Effective disinfection is exhibited with copper/silver ion ratios ranging from 1:1 to 50:1 respectively. The optimum disinfection capacity appears to be a copper to silver ratio of 20:1. For applications of the present invention where longer contact times may be used, such as in stored water not intended for immediate consumption, both the ratios of the ions as well as the concentrations of any or all of the individual constituents comprising the makeup of the present invention have been documented as being able to be significantly reduced. This ability to decrease concentration when providing increased contact time was found to be generally consistent with what is described by the CT Value (Concentration×Time) concept, well established in classic disinfection theory. It would therefore be obvious that where the concentrations of these components do not have to meet a governmental regulatory level, much higher concentrations may be used, thereby increasing their antimicrobial effectiveness or vice versa where longer contact times are available then the concentrations may be much lower and the invention will still be effective in rendering potable water. GSE (using the commercially available Citricidal™/Glycerin mixture) is measured using “drops” due to its high viscosity. Forty (40) drops of Citricidal™/Glycerin measured one milliliter using the dropper incorporated into the commercially available GSE bottle. When ten (10) drops of the Citricidal™/Glycerin mixture is used in 1 liter of water to be treated this concentration corresponds to 0.25 mls of Citricidal™/Glycerin per liter of water. While approximately 0.125 mls of Citricidal™/Glycerin or less effectively disinfects synergistically with the copper and silver ions in one liter of filtered water, approximately 0.25 mls of Citricidal™/Glycerin appear to be needed per liter of turbid waters.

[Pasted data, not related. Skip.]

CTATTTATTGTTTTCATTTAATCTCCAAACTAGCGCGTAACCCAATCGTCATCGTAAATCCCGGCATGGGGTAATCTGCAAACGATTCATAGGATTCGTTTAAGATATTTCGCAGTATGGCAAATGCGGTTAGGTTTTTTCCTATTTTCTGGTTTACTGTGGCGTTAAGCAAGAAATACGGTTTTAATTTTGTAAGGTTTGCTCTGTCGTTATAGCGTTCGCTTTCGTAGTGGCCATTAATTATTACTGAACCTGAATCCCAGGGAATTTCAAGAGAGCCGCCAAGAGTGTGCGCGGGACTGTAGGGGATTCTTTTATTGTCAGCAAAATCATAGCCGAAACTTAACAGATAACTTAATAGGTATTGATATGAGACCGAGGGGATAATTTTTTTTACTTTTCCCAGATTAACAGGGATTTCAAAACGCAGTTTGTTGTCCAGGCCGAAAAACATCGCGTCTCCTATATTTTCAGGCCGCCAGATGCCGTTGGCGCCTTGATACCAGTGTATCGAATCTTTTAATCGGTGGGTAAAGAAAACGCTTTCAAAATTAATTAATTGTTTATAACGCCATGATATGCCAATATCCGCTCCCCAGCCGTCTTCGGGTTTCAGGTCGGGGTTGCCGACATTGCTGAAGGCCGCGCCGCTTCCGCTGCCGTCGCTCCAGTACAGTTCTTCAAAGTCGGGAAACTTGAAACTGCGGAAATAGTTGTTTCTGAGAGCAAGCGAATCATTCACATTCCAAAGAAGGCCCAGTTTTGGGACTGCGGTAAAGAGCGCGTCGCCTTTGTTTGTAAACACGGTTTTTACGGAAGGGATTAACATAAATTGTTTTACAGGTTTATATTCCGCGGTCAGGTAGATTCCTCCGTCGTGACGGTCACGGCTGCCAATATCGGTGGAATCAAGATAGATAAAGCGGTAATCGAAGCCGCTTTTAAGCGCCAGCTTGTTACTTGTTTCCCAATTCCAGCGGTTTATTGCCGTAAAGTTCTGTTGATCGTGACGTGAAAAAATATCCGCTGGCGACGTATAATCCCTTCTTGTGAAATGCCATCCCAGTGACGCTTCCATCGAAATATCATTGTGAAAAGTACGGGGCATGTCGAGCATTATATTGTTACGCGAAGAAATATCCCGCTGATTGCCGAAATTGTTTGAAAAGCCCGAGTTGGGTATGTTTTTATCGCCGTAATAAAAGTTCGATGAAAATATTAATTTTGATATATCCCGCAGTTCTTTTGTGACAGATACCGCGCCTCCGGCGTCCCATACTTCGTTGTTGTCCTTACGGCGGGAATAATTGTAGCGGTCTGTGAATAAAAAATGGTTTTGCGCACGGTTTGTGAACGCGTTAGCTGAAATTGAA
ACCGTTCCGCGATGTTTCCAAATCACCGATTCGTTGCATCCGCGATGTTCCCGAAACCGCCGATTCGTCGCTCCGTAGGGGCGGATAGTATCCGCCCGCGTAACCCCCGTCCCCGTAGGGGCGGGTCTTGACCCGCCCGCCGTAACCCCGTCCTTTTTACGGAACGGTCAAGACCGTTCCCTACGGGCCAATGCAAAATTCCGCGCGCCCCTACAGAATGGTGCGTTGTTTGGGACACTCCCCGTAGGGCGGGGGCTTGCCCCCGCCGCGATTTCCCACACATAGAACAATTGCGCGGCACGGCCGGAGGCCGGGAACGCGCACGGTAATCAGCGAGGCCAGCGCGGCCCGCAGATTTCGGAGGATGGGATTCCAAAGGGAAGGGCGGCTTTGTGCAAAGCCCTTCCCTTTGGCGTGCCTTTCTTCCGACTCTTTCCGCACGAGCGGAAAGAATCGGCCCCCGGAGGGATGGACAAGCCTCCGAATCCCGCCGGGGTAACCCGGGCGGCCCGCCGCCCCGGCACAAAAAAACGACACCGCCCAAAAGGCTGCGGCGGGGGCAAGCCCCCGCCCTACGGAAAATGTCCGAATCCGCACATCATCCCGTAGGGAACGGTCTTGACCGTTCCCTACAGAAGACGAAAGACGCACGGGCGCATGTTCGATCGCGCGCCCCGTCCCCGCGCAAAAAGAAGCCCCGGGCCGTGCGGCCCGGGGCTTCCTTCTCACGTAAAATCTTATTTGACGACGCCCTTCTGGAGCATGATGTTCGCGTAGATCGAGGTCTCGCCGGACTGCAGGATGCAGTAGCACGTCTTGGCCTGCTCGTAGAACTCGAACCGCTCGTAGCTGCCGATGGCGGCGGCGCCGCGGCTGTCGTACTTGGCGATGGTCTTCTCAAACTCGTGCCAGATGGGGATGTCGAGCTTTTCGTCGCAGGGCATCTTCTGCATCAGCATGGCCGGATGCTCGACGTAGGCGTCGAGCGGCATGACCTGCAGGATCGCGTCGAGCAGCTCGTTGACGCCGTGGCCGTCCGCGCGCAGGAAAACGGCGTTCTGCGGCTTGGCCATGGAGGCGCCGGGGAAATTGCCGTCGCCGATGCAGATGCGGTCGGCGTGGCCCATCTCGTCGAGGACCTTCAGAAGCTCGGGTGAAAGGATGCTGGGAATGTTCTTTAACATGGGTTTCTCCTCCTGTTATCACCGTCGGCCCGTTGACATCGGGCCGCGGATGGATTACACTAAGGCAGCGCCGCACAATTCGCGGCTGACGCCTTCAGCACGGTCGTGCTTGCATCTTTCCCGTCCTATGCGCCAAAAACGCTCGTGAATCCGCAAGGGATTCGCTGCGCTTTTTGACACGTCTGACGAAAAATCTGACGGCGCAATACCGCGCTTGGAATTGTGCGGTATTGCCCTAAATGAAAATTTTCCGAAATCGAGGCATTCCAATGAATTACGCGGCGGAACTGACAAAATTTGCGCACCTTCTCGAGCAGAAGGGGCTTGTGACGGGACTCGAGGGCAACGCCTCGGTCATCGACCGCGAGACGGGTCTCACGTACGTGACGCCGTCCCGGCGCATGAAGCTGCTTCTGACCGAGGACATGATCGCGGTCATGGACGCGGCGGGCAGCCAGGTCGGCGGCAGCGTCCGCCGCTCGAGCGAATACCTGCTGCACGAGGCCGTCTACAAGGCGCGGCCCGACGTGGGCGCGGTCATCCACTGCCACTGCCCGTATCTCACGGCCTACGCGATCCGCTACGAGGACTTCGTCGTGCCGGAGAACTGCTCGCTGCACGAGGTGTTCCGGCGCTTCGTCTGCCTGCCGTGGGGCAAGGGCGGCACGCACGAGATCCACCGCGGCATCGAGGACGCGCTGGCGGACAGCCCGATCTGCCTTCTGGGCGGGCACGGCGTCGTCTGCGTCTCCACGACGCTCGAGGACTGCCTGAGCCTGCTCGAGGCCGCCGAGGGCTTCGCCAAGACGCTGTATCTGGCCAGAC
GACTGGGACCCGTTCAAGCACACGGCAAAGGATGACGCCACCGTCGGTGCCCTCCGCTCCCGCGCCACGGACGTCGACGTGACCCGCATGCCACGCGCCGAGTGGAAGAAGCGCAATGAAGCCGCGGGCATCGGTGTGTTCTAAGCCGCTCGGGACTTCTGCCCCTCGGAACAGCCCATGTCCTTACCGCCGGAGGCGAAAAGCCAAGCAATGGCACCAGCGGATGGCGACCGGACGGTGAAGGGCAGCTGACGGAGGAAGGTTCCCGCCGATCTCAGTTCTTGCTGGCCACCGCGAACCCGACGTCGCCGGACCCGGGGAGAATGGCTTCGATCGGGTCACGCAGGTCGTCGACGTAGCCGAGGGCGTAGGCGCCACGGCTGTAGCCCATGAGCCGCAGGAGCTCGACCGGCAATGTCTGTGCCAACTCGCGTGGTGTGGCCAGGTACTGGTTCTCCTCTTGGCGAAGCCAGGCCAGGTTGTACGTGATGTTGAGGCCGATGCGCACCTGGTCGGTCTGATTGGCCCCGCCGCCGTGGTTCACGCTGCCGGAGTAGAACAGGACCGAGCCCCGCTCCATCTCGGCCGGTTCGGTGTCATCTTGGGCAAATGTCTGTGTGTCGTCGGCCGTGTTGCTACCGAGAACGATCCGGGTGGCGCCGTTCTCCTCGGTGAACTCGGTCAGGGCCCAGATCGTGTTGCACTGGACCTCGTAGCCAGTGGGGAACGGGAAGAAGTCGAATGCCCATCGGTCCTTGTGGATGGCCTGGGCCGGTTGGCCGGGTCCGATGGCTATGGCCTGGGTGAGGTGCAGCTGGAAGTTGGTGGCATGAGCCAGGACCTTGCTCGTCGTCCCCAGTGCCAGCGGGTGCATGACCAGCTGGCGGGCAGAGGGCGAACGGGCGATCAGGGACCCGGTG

The concentration of the most preferred embodiment when dissolved in water, remains substantially unchanged over time thus giving both an effective “immediate” disinfection as well as providing an effective disinfection residual. This characteristic of the invention is especially useful for maintaining potability of stored water where there is a risk of re-inoculation of undesirable microbial agents.